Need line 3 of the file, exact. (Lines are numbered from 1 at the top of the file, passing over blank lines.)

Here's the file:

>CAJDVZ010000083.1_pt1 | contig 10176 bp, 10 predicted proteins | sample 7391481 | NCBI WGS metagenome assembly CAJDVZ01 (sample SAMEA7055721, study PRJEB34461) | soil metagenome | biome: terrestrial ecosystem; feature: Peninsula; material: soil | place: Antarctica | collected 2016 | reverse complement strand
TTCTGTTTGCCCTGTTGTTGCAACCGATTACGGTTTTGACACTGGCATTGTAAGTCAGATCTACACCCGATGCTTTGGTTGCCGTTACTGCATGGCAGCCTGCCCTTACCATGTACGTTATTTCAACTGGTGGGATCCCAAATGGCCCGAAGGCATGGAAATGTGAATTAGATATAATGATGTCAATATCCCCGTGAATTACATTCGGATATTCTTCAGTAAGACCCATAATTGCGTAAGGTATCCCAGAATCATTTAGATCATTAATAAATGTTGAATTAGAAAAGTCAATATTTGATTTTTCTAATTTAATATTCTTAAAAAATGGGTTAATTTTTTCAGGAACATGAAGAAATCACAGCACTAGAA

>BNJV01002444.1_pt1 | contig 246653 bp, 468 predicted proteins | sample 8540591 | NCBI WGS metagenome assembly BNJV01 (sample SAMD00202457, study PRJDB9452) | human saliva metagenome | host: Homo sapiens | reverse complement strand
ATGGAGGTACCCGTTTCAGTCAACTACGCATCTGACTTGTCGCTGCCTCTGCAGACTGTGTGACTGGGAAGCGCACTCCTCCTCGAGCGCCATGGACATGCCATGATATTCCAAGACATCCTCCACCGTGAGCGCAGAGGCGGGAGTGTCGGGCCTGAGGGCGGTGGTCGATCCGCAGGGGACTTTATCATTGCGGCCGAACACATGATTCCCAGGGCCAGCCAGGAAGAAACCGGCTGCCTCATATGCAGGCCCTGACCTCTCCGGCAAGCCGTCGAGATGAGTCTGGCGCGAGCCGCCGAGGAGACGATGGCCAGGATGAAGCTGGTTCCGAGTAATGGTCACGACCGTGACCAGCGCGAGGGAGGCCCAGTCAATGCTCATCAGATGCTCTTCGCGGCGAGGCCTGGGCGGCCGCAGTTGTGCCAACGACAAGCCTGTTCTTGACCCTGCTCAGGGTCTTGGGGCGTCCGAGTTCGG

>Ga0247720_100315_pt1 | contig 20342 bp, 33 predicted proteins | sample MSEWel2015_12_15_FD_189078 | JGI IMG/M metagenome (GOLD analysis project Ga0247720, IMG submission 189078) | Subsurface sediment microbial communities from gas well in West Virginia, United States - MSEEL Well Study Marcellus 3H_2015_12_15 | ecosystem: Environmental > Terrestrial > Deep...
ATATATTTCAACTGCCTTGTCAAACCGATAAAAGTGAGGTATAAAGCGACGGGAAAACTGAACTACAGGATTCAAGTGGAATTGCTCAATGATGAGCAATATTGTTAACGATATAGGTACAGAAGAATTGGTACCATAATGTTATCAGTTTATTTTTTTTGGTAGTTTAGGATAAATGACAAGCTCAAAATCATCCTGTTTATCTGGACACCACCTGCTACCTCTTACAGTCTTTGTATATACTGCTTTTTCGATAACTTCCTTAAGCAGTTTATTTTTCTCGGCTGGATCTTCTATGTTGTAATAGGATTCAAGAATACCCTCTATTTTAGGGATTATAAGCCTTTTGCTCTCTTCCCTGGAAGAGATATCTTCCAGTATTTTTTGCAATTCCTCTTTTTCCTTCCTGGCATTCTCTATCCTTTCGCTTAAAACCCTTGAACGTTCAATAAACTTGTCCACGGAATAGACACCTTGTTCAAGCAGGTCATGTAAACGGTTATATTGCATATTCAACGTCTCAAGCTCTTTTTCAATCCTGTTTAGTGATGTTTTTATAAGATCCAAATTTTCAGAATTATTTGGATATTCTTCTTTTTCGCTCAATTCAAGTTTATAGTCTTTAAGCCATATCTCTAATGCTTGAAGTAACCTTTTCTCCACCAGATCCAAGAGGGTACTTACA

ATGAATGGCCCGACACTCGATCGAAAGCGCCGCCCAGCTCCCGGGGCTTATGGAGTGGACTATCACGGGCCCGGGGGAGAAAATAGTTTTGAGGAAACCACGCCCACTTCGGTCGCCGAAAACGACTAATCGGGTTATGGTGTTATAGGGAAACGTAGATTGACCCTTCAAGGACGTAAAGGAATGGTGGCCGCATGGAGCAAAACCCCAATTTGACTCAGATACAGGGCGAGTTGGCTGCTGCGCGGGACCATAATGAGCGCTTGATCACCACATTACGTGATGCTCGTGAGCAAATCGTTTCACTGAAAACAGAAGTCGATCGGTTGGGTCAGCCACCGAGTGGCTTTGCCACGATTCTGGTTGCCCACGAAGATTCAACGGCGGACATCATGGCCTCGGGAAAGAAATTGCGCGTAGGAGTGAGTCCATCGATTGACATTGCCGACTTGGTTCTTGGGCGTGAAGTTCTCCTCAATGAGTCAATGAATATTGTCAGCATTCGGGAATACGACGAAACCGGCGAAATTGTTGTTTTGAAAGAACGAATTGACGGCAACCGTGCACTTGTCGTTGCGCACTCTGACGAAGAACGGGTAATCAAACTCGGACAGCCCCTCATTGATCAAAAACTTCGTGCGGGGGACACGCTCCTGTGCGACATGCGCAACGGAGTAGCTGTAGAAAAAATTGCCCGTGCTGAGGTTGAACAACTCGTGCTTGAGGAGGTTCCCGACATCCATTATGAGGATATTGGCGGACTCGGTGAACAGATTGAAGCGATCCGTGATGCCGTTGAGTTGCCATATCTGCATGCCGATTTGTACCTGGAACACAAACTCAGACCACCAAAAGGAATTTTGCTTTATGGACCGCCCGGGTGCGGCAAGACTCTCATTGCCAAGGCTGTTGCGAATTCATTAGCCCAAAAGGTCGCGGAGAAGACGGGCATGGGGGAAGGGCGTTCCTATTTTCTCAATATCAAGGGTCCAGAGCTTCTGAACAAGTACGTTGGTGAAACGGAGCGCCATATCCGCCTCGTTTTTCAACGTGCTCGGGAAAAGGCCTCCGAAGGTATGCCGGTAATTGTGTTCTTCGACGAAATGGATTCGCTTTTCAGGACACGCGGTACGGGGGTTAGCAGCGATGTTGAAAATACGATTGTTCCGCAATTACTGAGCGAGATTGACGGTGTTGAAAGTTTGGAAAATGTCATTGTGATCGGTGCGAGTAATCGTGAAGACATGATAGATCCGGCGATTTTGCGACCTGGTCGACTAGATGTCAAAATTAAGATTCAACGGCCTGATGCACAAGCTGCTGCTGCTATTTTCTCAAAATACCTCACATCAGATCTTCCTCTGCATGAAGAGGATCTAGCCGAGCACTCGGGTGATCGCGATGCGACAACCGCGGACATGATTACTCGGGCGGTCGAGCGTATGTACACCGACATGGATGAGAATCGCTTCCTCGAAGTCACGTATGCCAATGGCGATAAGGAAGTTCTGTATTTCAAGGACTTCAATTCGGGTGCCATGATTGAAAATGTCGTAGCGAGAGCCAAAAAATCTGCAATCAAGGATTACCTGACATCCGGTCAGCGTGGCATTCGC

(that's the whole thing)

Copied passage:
>BNJV01002444.1_pt1 | contig 246653 bp, 468 predicted proteins | sample 8540591 | NCBI WGS metagenome assembly BNJV01 (sample SAMD00202457, study PRJDB9452) | human saliva metagenome | host: Homo sapiens | reverse complement strand